Birth and Physical Development During the First 3 Yrs Ch 4 The Newborn Baby Size and Appearance Body Systems Medical and Behavioral Assessment The Apgar Scale Assessing Neurological Status The Brazelton Scale Neonatal Screening for Medical Conditions States of Arousal Neonatal Period First 4 weeks of life A time of transition from intrauterine dependency to independent existence Size and Appearance Neonate Newborn baby up to 4 weeks old On average 20in long and 7 12 lbs 95 measure 18 to 22in long and weigh from 5 12 to 10 lbs Males tend to be slightly longer and heavier Firstborns tend to weigh less Lose up to 10 of their weight in the rst few days loss of uids Begin regaining weight around day 6 and are back to birth weight by the 10th to 14th day New babies have distinctive features like a large head and a receding chin The head may also be long and misshapen after birth Due to the fontanels soft spots not being fully fused yet which allows for easier delivery Fuse together around 18 months Many newborns have a pinkish color May have lanugo fuzzy prenatal hair Most are covered with vernix caseosa quotcheesy varnishquot an oily protection against infection Body Systems Systems and functions controlled by mother s body prior to birth Blood circulation Nourishment Eimination of waste Temperature regulation The infant s systems and functions begin the transition to operating on their own during the rst 46 hours after delivery Blood circulates wholly within the neonate s body The neonate s heartbeat at rst is fast and irregular Blood pressure does not stabilize until about 10 days after birth Most infants start to breathe as soon as they are exposed to air Anoxia Lack of oxygen which may cause brain damage Hypoxia Reduced oxygen supply may also cause permanent brain injury lnfants lungs have onetenth as many air sacs as adults do Makes them more susceptible to respiratory problems At birth babies instinctively suck to take in milk Gastrointestinal secretions digest it Meconium A stringy greenishblack waste matter formed in the fetal intestinal tract Secreted by infants the rst few days after birth Newborn babies have no control over their bladder and bowels Body temperature is regulated by the layers of fat infants developed during the last two months of fetal development as well as by body movements Neonata Jaundice Condition in many newborn babies caused by immaturity of liver and evidenced by yellowish appearance Can cause brain damage if not treated promptly Affects roughly 50 of babies Medical and Behavioral Assessment The Apgar Scale Standard measurement of a newborn s condition Assesses appearance pulse grimace activity and respiration 39 TABLE 41 ipgar Scale Sign a Appearance EEEOF Blue plate edy pink Entirely pink extremities btue Pulse heart rate Alesth Slew lbelew 10G Rapid lever 10D Grimace No response Grimace Caughng re ex irritability sneezing crying Activity muscle tone Limp Weak inactive Strong active E SPlratiW WEE hing Absent Irregular stew God crying Brazelton Neonatal Behavioral Assessment Scale NBAS Neurological and behavioral test to measure neonate s responses to the environment Assesses Motor organization activity levels bringing hand to mouth Re exes State changes irritability excitability ability to be quieted Attention and interactive capacities alertness and responses to visual and auditory stimuli lndications of CNS instability tremors and changes in skin color States of Arousal Babies have an internal clock which regulates cycles of eating sleeping elimination and perhaps moods State of Arousal An infant s physiological and behavioral status at a given moment in the periodic daily cycle of wakefulness sleep and activity lnborn and highly individualized Most new babies sleep for 75 of the day Wake up every 34 hours to eat Sleep alternates between quiet regular and active irregular sleep Active sleep is roughly the equivalent of REM sleep Appears rhythmically in cycles of about 1 hour Accounts for 50 of a newborn s total sleep time Decines to less than 30 of daily sleep by age 3 and continues to decrease steadily throughout life Nighttime sleep periods gradually lengthen as babies are awake more during the day and need less sleep Some infants sleep through the night as early as 3 months By 6 months an infant typically sleeps for 6 hours straight at night Brief nighttime waking is normal The typical 2yearold sleeps about 13 hours including naps Babies sleep rhythms and schedules vary across cultures Reducing Infant Mortality Worldwide 6 million infants die each year 60 during the 1St month 75 of those are in the rst week 2550 in the rst 24 hours Infants are more likely to die on the rst day than at 1 month Eightysix percent of all neonatal deaths are due to Severe infections such as sepsis or pneumonia tetanus and diarrhea 36 Preterm delivery 27 Asphyxia at birth 23 Many of these are preventable Infant Mortality Rate Proportion of babies born alive who die within the 1St year Faen continuously in the US since the beginning of the 20th century From 100 to 67 infants for every 1000 born alive More than half take place in the rst week Twothirds occur during the neonatal penod In the United States infant death is due to Birth defects Disorders related to prematurity and low birth weight Sudden Infant Death Syndrome SIDS Maternal complications of pregnancy Complications of the placenta umbilical cord and membranes In 2005 more than twothirds of all infant deaths were of preterm babies Though only 08 of infants were born weighing less than 1000 grams these infants represented nearly half of all infant deaths RacialEthnic Disparities in Infant Mortality African American babies are 2 12 times as likely to die in their rst year as Caucasian and Hispanic babies Greater prevalence of low birth weight and SIDS American Indian and Alaskan Native infant mortality is about 112 times that of Caucasian babies Due to SIDS and fetal alcohol syndrome May be due to racial or ethnic disparities in access to and quality of health care but behavioral factors like obesity smoking and alcohol consumption also play a part Sudden Infant Death Syndrome SIDS Sudden and unexplained death of an apparently healthy infant Leading cause of postneonatal infant death in US Peaks between 2 and 3 months Most common among African American American Indian and Alaskan Native babies Boy babies Preterm babies Babies whose mothers are young and received late or no prenatal care Most likely results from a combination of factors Underlying biological defect Prenatal exposure to smoke In the absence of risk factors SIDS is rare Babies who die from SIDS frequently have multiple risk factors Six gene mutations affecting the heart Defects in the brain stem Low levels of serotonin Ways to reduce risk Seeping with a fan Pacing babies on their backs to sleep Not letting infants sleep on soft surfaces adult beds sofas or chairs etc Use paci ers No connection between immunizations and SIDS Deaths from Injuries Fifth leading cause of death in infancy in the United States Third leading cause of death after the rst 4 weeks After SIDS and birth defects lnfants have the second highest rate of death from unintentional injuries among children and adolescents Twothirds of deaths from unintentional injury during the 1St year are from suffocation From ages 1 to 4 traf c accidents are the leading cause of unintentional injury deaths followed by drowning and burns Boys are more likely than girls to be injured and to die from their injuries African American infants are 2 12 times more likely to die of injuries than Caucasian infants More than 3 times as likely to be victims of homicide 90 of all injury deaths are due to suffocation motor vehicle traf c drowning and residential res or burns Many occur at home Some injuries reported as accidental may be in icted by caregivers Immunizations for Better Health More than 78 children worldwide now receive routine vaccinations in their 1St year But in 2005 25 million vaccinepreventable deaths occurred among children under 5 years old The majority in Africa and southeast Asia In the United States 774 of 19 to 35montholds had completed a recommended series of childhood vaccines 90 had completed most of the recommended vaccines Concerns about vaccinations Autism or other neurodevelopmental disorders Evidence suggests this is not a concern Too much for the infant immune system to safely handle Multiple vaccinations actually strengthen the immune system Principles of Development Cephalocaudal Principle Principe that development proceeds in a headto toe direction Upper parts of the body develop before lower parts of the trunk Proximodista Principle Principe that development proceeds from within to without Parts of the body near the center develop before the extremities Growth Patterns Chidren grow faster during the rst 3 years than they ever will again Especialy during the rst few months By 5 months the average US baby boy s birth weight has doubled 16 lbs By 1 year it has more than tripled 25 lbs Gains about 5 12 lbs by 2rml birthday 31 lbs and 3 lbs by 3ml 34 lbs Height increases 10in during the 1St year 30in lncreases 5in during the 2rml year 3ft and 25in the 3ml year 39in Girls follow a similar pattern but are slightly smaller Body shape and proportions change as they grow as well Teething usually begins around 34 months First tooth may not arrive until between 5 and 9 months By their 1St birthday babies generally have 6 to 8 teeth By 2 12 they have about 20 teeth Nutrition Breast or Bottle Breast is almost always best for infants Recommended that babies be exclusively breast fed for 6 months About 75 of US women breastfeed but only 32 are still nursing exclusively after 3 months Only 12 of infants are exclusively breastfed for 6 months Should start at birth and continue for at least 6 months Bartick amp Reinhold 2010 If 90 of US mothers complied with breastfeeding recommendation it could potentially prevent 911 infant deaths and save 13 billion a year in medical costs Bartick Stuebe Schwarz Luongo Reinhold amp Foster 2013 Compared to 90 of women breastfeeding exclusively for six months current breastfeeding rates result in 4981 cases of breast cancer 53847 cases of hypertension 13946 cases of myocardial infarction heart attack 4396 additional premature deaths before age 70 Current rates result in 174 billion in cost to society resulting from premature death 7337 million in direct costs 1261 million indirect morbidity costs The only acceptable alternative to breastfeeding is ironforti ed formula based on cow s milk or soy protein which contains supplemental vitamins and minerals At 1 year babies can switch to cow s milk lncreases in breastfeeding in the US are most notable among Black women Teenage women Poor women Working women Women with no more than a high school educann Don t usually continue breastfeeding due to Postpartum maternity leave Fexibe scheduling Lack of breaks to pump anacy Lack of education about the bene ts Breastfeeding is not advised for mothers who Are infected with AIDS or other infectious diseases Risk can be reduced by treatment during the rst 14 weeks of life Have untreated active tuberculosis Have been exposed to radiation Are taking any drugs not safe for the baby The Brain and Re ex Behavior Central Nervous System Brain and spinal cord Spinal Cord A bundle of nerves running through the backbone Major Parts of the Brain The cerebrum is divided into two hemispheres Left hemisphere language and logical thinking Right hemisphere visual and spatial functions Lateraization Tendency of each of the brain s hemispheres to have specialized functions Corpus Callosum Tough band of tissue which joins the two hemispheres and allows them to share information and coordinate commands Grows dramatically during childhood reaching adult size by age 10 Cerebral Cortex The outer surface of the cerebrum Regions governing vision hearing and other sensory information grow rapidly in the rst few months reaching maturity by 6 months The frontal cortex responsible for abstract thought mental associations remembering and deliberate motor responses grows very little during this period and remains immature for several years Early Re exes Re ex Behavior Automatic involuntary innate responses to stimulation Controlled by the lower brain centers Human infants have roughly 27 major re exes Many are present at birth or soon after Primitive Re exes Related to instinctive needs for survival and protection or may support the early connection to the caregiver Sucking rooting Moro and grasping re exes Postura Re exes Reactions to changes in position or balance Parachute re ex Locomotor re exes Resembe voluntary movements that do not appear until months after the re exes have disappeared Walking and swimming re exes Most early re exes disappear during the rst 6 to 12 months Those that remain serve protective functions Early Sensory Capacities Touch and Pain Touch is the rst sense to develop most mature sensory system for the rst several months Rooting re ex Neonates DO feel pain Capacity for pain perception may emerge by the third trimester of pregnancy Become more sensitive to pain during the rst few days Proonged or severe pain can do longterm harm to newborns Early Sensory Capacities Smell and Taste Sense of smell and taste also begin developing in the womb lnfants have a preference for pleasant odors Attracted to the smell of their mother s milk Certain taste preferences are largely innate Prefer sweet tastes over sour bitter or salty tastes Rejection of bitter tastes may be a survival mechanism Taste preferences developed in infancy may last into early childhood Early Sensory Capacities Hearing Hearing is functional before birth May help foster the relationship with the mother Auditory discrimination develops rapidly after birth Threedayod infants can tell new speech sounds from those they ve heard before By 1 month infants can distinguish between similar sounding syllables like quotbaquot and pa Hearing loss occurs in 13 out of every 1000 live births Early Sensory Capacities Sight Vision is the least developed sense at birth Visua perception and the ability to use visual information becomes more important as infants become more alert and active Newborns have smaller eyes incomplete retinal structures and an underdeveloped optic nerve Eyes focus best from 1 foot away Periphera vision is narrow more than doubling between 2 and 10 weeks Visua acuity at birth is roughly 20400 improving to 2020 by about 8 months Binocular vision usually does not develop until 4 or 5 months Milestones of Motor Development Milestones Achievements that develop systematically Systems of Action lncreasingy complex combinations of motor skills Permit a wider or more precise range of movement and more control of the environment Denver Developmental Screening Test Screening test given to children 1 month to 6 years old to determine whether they are developing normally Gross Motor Skills Physica skills that involve the large muscles Rolling over or catching a ball Fine Motor Skills Physica skills that involve the small muscles and eyehand coordination Grasping a rattle or copying a circle 1 T BlE 4 5 Milestones of Metr Development Skill 5E Percent 9n Percent Helling ever 32 menthe 54 mentha rliairasilping rattle 33 mentha 39 menthe Sitting witheut augpert 59 months 681 menthe Standing while heldinge en 12 mentne 85 menthe Grasping with thumb and finger 82 months 102 rnenthe Standing alene well 115 menthe 13 menths walking well menthe mentha MileStones Building tewer ef twe CthiEE 148 menths 205 menthe Of MOtor Walking up stepe 166 months 216 mentha Jumping in place 233 months 24 years Realman circle 34 year 41 yeara J Development Head Control At birth most infants can turn their heads from side to side while on their backs Many can lift their heads enough to turn them while lying chest down Within the rst 23 months they lift their heads higher and higher By 4 months almost all infants can keep their heads erect while being held or supported in a sitting position Milestones of Motor Development Hand Control Grasping Re ex Around 3 12 months most infants can grasp an object of moderate size Have trouble with small objects Then they grasp an object with one hand and transfer it to the other Between 7 and 11 months their hands become coordinated enough to pick up a tiny object Pincer grasp By 15 months the average baby can build a tower of two cubes Shortly after the 3ml birthday the average toddler can copy a circle fairly well Milestones of Motor Development Locomotion After 3 months the average infant begins to roll over deliberately First from front to back then back to front Average baby can sit without support by 6 months and assume that position without help by 8 12 months Between 6 and 10 months most babies begin to creep or crawl The average baby can stand around 7 months Stand alone around 11 12 months Soon after standing alone most infants take their rst steps During the 2ml year children begin to climb stairs one at a time Waking down stairs comes later Also being to run and jump By age 3 12 most children can balance brie y on one foot and begin to hop Motor Development and Perception Sensory and motor activity seem fairly well coordinated from birth Visua Guidance Use of the eyes to guide movements of the hands or other parts of the body Depth Perception Ability to perceive objects and surfaces three dimensionally Kinetic cues Haptic Perception Abiity to acquire information about properties of objects such as size weight and textures by handling them Deveops between 5 and 7 months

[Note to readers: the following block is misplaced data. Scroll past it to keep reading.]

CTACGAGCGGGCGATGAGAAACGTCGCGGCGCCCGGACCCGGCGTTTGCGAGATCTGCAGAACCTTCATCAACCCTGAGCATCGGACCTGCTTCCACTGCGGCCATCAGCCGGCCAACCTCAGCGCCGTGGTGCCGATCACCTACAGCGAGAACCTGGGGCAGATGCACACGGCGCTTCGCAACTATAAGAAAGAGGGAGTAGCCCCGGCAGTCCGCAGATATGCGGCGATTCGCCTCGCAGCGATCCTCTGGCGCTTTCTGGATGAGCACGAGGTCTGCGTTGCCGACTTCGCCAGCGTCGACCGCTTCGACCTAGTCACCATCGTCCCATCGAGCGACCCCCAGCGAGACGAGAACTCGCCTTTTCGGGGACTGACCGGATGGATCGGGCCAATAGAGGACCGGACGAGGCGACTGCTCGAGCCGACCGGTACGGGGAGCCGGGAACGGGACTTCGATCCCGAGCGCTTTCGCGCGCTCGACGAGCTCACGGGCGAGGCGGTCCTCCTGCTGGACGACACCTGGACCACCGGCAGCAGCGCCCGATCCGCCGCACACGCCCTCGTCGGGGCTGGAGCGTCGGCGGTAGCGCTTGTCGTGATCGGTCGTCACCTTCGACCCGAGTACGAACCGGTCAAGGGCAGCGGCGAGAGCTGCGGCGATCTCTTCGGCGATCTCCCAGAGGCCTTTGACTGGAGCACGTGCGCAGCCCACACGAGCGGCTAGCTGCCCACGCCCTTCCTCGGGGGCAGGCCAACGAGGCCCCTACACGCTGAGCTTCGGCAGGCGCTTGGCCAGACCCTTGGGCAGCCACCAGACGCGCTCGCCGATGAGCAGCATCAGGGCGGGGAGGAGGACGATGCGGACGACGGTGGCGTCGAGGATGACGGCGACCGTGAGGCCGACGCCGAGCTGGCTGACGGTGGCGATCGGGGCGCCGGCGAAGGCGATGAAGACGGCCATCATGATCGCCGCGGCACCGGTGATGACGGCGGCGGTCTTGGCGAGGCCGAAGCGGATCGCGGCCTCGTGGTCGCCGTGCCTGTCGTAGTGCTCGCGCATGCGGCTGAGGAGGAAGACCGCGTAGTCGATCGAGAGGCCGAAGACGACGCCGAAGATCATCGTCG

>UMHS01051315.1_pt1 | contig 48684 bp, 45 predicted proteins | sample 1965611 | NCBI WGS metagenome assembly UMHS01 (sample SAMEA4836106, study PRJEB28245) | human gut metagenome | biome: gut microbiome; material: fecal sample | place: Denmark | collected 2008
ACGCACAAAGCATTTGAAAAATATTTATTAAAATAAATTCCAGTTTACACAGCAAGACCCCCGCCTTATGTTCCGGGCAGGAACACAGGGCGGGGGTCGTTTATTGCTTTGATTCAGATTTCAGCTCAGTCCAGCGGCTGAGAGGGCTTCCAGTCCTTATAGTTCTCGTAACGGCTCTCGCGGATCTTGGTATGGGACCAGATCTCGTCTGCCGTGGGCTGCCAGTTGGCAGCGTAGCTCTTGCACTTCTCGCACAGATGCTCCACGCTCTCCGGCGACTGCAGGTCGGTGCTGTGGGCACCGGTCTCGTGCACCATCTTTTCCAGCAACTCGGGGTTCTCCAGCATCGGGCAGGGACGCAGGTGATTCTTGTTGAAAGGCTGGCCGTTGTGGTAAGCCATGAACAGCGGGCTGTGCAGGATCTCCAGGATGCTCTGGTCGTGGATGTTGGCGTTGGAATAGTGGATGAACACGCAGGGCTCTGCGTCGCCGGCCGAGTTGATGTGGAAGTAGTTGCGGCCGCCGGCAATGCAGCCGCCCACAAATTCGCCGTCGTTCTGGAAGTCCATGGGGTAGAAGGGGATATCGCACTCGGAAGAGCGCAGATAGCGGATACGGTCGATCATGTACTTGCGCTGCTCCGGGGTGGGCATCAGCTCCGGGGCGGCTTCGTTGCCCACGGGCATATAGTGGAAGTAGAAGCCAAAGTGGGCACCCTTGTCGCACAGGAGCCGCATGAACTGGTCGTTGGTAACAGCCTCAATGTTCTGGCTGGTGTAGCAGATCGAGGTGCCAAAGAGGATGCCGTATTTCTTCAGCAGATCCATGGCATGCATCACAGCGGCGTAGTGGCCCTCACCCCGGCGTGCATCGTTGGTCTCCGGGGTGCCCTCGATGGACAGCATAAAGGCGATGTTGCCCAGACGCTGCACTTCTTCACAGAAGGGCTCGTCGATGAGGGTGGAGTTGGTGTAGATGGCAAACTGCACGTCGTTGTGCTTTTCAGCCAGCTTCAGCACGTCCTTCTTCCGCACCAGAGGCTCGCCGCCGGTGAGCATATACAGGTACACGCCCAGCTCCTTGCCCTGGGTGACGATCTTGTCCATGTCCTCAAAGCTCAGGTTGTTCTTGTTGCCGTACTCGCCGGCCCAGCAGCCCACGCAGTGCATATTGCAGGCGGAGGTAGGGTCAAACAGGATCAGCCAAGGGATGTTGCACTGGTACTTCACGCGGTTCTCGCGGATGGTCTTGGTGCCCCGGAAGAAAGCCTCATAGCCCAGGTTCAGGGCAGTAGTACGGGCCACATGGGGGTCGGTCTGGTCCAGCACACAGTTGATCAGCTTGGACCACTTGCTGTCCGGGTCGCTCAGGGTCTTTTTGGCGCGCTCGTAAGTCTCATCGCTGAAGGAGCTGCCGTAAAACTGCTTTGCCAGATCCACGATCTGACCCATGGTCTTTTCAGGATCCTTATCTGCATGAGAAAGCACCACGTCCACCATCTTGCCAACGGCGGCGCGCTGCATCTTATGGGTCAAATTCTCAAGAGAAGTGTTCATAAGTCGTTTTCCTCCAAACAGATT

Are you sure you want to buy this material for
You're already Subscribed!
Looks like you've already subscribed to StudySoup, you won't need to purchase another subscription to get this material. To access this material simply click 'View Full Document'